The remainder of the workshop was not as intense (except for my first helicopterView from Helicopter ride on a CH 46E, one from the HMX-1 fleet), but none-the-less my interactions with the Marines and officer candidates were very interesting. It was impressive how respectful and professional the Marines were, two invaluable skills.

If you are someone who is considering joining the military as a career option and looking for a challenge, consider the Marines Corps Officer Program. From my experience in Quantico, the Marine Corps will provide you with many important life skills and a new level of pride.

MH 46e, one of the HMX-1 Fleet in Quantico, VA. Landing in a field.

Brian Carhide has more than 20 years of professional aviation experience. He spent many years as a professional pilot, including experience as a charter and airline pilot. Recently, he has been a leader in guiding young aviators in higher education at Embry-Riddle Aeronautical University.   

Don’t Forget Your Interview Questions: Prepare to Answer Common Questions

by Adriana Hall

Job seekers often invest a great deal of time and effort in preparing high-quality resumes and cover letters.  I am sure you already understand the importance of these documents; however, it is only during an interview that you will be able to convince prospective employers of your unique value.

Your interview performance will most certainly be shaped by how well you’ve prepared yourself for that interview.  That preparation involves selecting common interview questions and practicing your answers.  As a powerful resume can get you an interview, once you are granted that opportunity, great interviewing preparation can lead to powerful interview performances and results.  Be ready to talk about your accomplishments in a way that convinces the employer that you are the right person for the job.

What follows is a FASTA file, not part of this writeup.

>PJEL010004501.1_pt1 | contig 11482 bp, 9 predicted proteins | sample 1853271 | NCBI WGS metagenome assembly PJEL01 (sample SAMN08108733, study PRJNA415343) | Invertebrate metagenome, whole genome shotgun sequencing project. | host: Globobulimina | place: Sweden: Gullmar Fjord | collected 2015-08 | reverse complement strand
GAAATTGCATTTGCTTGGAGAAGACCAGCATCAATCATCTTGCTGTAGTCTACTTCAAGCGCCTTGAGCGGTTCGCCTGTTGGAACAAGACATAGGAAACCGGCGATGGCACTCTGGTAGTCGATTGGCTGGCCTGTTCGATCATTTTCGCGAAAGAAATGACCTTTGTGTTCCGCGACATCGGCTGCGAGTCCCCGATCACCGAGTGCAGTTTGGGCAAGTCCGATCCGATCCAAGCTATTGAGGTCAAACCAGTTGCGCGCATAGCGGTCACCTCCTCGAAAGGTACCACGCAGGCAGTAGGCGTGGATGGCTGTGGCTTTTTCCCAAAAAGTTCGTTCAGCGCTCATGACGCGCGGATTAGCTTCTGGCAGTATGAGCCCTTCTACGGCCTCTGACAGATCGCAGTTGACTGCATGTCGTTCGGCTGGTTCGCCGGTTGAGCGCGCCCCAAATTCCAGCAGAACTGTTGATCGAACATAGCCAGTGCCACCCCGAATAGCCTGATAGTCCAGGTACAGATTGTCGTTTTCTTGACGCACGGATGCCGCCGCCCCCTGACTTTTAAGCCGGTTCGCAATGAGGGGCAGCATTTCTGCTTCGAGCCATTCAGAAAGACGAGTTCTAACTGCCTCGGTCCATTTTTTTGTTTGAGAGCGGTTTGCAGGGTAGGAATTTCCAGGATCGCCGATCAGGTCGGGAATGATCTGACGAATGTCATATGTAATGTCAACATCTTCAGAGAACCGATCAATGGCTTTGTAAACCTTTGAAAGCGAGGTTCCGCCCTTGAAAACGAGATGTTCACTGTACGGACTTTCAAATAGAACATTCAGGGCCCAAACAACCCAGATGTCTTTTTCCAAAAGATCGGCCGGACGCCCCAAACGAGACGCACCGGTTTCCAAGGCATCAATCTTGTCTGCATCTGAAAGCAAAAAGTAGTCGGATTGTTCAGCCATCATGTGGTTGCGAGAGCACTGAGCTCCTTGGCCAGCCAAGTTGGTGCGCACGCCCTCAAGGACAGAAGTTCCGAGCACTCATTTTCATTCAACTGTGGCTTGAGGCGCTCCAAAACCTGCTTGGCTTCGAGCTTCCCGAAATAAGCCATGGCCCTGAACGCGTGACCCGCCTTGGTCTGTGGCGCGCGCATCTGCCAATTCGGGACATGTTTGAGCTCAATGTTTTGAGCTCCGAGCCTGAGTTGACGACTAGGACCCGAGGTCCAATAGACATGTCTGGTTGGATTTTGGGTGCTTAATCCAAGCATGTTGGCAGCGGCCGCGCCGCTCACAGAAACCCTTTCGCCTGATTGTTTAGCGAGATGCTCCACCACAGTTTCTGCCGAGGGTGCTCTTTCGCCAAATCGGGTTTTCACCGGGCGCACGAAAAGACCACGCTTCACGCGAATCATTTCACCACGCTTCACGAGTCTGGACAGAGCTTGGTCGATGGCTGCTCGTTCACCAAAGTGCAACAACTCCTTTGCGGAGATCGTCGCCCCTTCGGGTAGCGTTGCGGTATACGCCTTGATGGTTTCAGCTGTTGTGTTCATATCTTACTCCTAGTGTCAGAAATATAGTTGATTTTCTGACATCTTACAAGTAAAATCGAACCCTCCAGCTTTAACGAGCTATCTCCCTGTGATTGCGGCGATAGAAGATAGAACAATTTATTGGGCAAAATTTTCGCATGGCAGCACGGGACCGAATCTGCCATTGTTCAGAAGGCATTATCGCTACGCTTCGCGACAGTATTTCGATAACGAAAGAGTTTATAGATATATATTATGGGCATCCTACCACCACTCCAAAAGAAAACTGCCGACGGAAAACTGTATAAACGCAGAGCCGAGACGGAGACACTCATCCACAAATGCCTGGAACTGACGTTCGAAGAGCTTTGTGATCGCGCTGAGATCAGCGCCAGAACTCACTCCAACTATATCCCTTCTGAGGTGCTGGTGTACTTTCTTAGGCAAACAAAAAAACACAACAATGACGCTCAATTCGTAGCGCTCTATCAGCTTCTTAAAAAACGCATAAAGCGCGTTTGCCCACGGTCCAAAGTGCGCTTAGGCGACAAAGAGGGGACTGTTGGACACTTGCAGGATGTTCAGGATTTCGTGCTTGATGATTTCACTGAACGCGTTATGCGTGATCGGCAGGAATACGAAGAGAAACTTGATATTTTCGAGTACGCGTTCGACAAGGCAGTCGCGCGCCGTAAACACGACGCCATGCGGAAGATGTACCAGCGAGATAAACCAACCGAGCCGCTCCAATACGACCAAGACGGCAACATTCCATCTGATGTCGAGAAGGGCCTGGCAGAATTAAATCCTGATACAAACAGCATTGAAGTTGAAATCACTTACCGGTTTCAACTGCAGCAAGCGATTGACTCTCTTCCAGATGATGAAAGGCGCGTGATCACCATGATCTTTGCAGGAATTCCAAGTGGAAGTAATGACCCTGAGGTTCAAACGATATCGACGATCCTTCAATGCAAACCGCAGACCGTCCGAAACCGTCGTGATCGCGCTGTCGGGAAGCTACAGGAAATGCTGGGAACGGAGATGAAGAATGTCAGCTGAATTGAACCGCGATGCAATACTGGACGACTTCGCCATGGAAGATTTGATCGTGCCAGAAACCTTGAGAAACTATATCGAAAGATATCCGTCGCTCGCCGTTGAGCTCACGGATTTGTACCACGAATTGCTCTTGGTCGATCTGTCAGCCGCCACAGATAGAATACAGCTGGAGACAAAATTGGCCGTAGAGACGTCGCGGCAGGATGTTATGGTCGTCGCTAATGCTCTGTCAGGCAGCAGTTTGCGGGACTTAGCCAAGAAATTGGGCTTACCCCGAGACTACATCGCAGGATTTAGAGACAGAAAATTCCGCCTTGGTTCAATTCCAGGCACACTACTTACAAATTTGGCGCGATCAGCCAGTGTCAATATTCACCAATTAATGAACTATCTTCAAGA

Being right for the job involves more than just having good skill sets; you must understand interviewing approaches and the questions you may face.  Hiring managers use a wide array of interview techniques.  Some organizations will include not only behavioral-type questions but also technical questions based on your degree and the position for which you are applying.  Many companies will include assessment tools as part of the interview process to evaluate your aptitude in various disciplines such as math, reading comprehension and general skills related to your area of study.

Below are some of the most common interview questions: